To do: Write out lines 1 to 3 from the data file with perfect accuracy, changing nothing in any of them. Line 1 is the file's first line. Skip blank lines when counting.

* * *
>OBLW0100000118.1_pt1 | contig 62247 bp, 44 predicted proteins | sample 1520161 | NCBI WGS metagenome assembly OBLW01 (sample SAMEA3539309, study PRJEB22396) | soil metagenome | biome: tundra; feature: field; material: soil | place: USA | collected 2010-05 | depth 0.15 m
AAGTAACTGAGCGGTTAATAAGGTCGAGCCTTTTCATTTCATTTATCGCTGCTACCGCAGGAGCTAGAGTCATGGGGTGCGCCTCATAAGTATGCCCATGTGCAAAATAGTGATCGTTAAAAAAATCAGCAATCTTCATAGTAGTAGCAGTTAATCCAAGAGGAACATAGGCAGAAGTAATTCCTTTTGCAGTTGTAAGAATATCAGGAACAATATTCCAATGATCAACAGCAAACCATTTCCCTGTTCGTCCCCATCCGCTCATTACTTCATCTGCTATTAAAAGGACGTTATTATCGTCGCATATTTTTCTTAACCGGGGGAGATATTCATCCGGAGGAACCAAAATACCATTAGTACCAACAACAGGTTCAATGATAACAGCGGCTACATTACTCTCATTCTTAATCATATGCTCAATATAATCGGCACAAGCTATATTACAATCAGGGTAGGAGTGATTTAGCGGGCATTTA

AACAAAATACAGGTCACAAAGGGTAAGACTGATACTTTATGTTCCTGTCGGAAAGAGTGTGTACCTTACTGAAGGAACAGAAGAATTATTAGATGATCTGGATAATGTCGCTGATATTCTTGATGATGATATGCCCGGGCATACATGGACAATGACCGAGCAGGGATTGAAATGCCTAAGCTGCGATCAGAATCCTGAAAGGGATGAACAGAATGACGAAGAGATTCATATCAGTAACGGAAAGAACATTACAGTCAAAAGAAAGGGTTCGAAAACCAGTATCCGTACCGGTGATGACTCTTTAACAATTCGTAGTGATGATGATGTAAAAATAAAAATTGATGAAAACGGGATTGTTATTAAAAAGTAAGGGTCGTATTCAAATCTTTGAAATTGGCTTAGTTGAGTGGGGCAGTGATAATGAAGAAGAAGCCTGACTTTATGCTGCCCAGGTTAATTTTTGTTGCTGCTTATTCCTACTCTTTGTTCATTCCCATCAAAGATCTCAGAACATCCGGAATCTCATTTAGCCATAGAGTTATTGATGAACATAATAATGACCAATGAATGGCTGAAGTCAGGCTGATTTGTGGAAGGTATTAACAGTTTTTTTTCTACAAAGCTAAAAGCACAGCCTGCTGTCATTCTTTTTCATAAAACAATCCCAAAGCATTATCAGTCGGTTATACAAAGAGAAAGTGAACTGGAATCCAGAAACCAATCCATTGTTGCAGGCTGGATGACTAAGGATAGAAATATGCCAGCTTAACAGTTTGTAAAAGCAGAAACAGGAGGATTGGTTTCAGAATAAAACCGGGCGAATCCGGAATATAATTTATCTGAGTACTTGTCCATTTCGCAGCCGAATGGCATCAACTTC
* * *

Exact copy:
>OBLW0100000118.1_pt1 | contig 62247 bp, 44 predicted proteins | sample 1520161 | NCBI WGS metagenome assembly OBLW01 (sample SAMEA3539309, study PRJEB22396) | soil metagenome | biome: tundra; feature: field; material: soil | place: USA | collected 2010-05 | depth 0.15 m
AAGTAACTGAGCGGTTAATAAGGTCGAGCCTTTTCATTTCATTTATCGCTGCTACCGCAGGAGCTAGAGTCATGGGGTGCGCCTCATAAGTATGCCCATGTGCAAAATAGTGATCGTTAAAAAAATCAGCAATCTTCATAGTAGTAGCAGTTAATCCAAGAGGAACATAGGCAGAAGTAATTCCTTTTGCAGTTGTAAGAATATCAGGAACAATATTCCAATGATCAACAGCAAACCATTTCCCTGTTCGTCCCCATCCGCTCATTACTTCATCTGCTATTAAAAGGACGTTATTATCGTCGCATATTTTTCTTAACCGGGGGAGATATTCATCCGGAGGAACCAAAATACCATTAGTACCAACAACAGGTTCAATGATAACAGCGGCTACATTACTCTCATTCTTAATCATATGCTCAATATAATCGGCACAAGCTATATTACAATCAGGGTAGGAGTGATTTAGCGGGCATTTA

AACAAAATACAGGTCACAAAGGGTAAGACTGATACTTTATGTTCCTGTCGGAAAGAGTGTGTACCTTACTGAAGGAACAGAAGAATTATTAGATGATCTGGATAATGTCGCTGATATTCTTGATGATGATATGCCCGGGCATACATGGACAATGACCGAGCAGGGATTGAAATGCCTAAGCTGCGATCAGAATCCTGAAAGGGATGAACAGAATGACGAAGAGATTCATATCAGTAACGGAAAGAACATTACAGTCAAAAGAAAGGGTTCGAAAACCAGTATCCGTACCGGTGATGACTCTTTAACAATTCGTAGTGATGATGATGTAAAAATAAAAATTGATGAAAACGGGATTGTTATTAAAAAGTAAGGGTCGTATTCAAATCTTTGAAATTGGCTTAGTTGAGTGGGGCAGTGATAATGAAGAAGAAGCCTGACTTTATGCTGCCCAGGTTAATTTTTGTTGCTGCTTATTCCTACTCTTTGTTCATTCCCATCAAAGATCTCAGAACATCCGGAATCTCATTTAGCCATAGAGTTATTGATGAACATAATAATGACCAATGAATGGCTGAAGTCAGGCTGATTTGTGGAAGGTATTAACAGTTTTTTTTCTACAAAGCTAAAAGCACAGCCTGCTGTCATTCTTTTTCATAAAACAATCCCAAAGCATTATCAGTCGGTTATACAAAGAGAAAGTGAACTGGAATCCAGAAACCAATCCATTGTTGCAGGCTGGATGACTAAGGATAGAAATATGCCAGCTTAACAGTTTGTAAAAGCAGAAACAGGAGGATTGGTTTCAGAATAAAACCGGGCGAATCCGGAATATAATTTATCTGAGTACTTGTCCATTTCGCAGCCGAATGGCATCAACTTC